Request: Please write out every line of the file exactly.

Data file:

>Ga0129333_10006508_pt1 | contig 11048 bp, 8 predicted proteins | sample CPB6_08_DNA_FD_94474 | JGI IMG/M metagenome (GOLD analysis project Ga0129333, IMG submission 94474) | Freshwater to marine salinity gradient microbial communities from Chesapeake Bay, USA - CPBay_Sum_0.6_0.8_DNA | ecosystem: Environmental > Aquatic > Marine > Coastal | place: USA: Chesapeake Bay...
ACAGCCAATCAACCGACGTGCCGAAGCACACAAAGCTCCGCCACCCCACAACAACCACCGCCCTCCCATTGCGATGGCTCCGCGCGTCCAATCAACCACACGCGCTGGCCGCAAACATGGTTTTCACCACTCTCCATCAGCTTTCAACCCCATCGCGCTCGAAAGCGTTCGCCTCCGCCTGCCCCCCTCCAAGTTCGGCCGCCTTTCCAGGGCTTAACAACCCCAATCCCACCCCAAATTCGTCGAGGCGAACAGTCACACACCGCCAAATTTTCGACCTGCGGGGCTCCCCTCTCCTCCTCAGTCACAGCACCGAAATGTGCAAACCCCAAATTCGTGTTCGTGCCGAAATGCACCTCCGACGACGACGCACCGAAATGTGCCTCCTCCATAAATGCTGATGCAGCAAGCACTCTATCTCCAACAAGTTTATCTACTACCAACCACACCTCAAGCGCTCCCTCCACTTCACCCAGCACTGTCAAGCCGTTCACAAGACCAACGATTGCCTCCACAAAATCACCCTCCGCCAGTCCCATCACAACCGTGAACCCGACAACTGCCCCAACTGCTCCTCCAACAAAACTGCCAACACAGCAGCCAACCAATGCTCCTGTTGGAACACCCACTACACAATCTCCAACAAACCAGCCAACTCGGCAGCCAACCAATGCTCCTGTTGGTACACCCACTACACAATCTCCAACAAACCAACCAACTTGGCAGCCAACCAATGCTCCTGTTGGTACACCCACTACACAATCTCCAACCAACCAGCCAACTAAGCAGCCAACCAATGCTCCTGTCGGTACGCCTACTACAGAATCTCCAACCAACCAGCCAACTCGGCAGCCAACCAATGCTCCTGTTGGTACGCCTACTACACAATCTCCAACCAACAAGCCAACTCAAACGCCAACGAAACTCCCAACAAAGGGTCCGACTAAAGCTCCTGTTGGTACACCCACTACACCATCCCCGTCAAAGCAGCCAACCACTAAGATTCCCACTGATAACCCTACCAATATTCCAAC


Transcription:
>Ga0129333_10006508_pt1 | contig 11048 bp, 8 predicted proteins | sample CPB6_08_DNA_FD_94474 | JGI IMG/M metagenome (GOLD analysis project Ga0129333, IMG submission 94474) | Freshwater to marine salinity gradient microbial communities from Chesapeake Bay, USA - CPBay_Sum_0.6_0.8_DNA | ecosystem: Environmental > Aquatic > Marine > Coastal | place: USA: Chesapeake Bay...
ACAGCCAATCAACCGACGTGCCGAAGCACACAAAGCTCCGCCACCCCACAACAACCACCGCCCTCCCATTGCGATGGCTCCGCGCGTCCAATCAACCACACGCGCTGGCCGCAAACATGGTTTTCACCACTCTCCATCAGCTTTCAACCCCATCGCGCTCGAAAGCGTTCGCCTCCGCCTGCCCCCCTCCAAGTTCGGCCGCCTTTCCAGGGCTTAACAACCCCAATCCCACCCCAAATTCGTCGAGGCGAACAGTCACACACCGCCAAATTTTCGACCTGCGGGGCTCCCCTCTCCTCCTCAGTCACAGCACCGAAATGTGCAAACCCCAAATTCGTGTTCGTGCCGAAATGCACCTCCGACGACGACGCACCGAAATGTGCCTCCTCCATAAATGCTGATGCAGCAAGCACTCTATCTCCAACAAGTTTATCTACTACCAACCACACCTCAAGCGCTCCCTCCACTTCACCCAGCACTGTCAAGCCGTTCACAAGACCAACGATTGCCTCCACAAAATCACCCTCCGCCAGTCCCATCACAACCGTGAACCCGACAACTGCCCCAACTGCTCCTCCAACAAAACTGCCAACACAGCAGCCAACCAATGCTCCTGTTGGAACACCCACTACACAATCTCCAACAAACCAGCCAACTCGGCAGCCAACCAATGCTCCTGTTGGTACACCCACTACACAATCTCCAACAAACCAACCAACTTGGCAGCCAACCAATGCTCCTGTTGGTACACCCACTACACAATCTCCAACCAACCAGCCAACTAAGCAGCCAACCAATGCTCCTGTCGGTACGCCTACTACAGAATCTCCAACCAACCAGCCAACTCGGCAGCCAACCAATGCTCCTGTTGGTACGCCTACTACACAATCTCCAACCAACAAGCCAACTCAAACGCCAACGAAACTCCCAACAAAGGGTCCGACTAAAGCTCCTGTTGGTACACCCACTACACCATCCCCGTCAAAGCAGCCAACCACTAAGATTCCCACTGATAACCCTACCAATATTCCAAC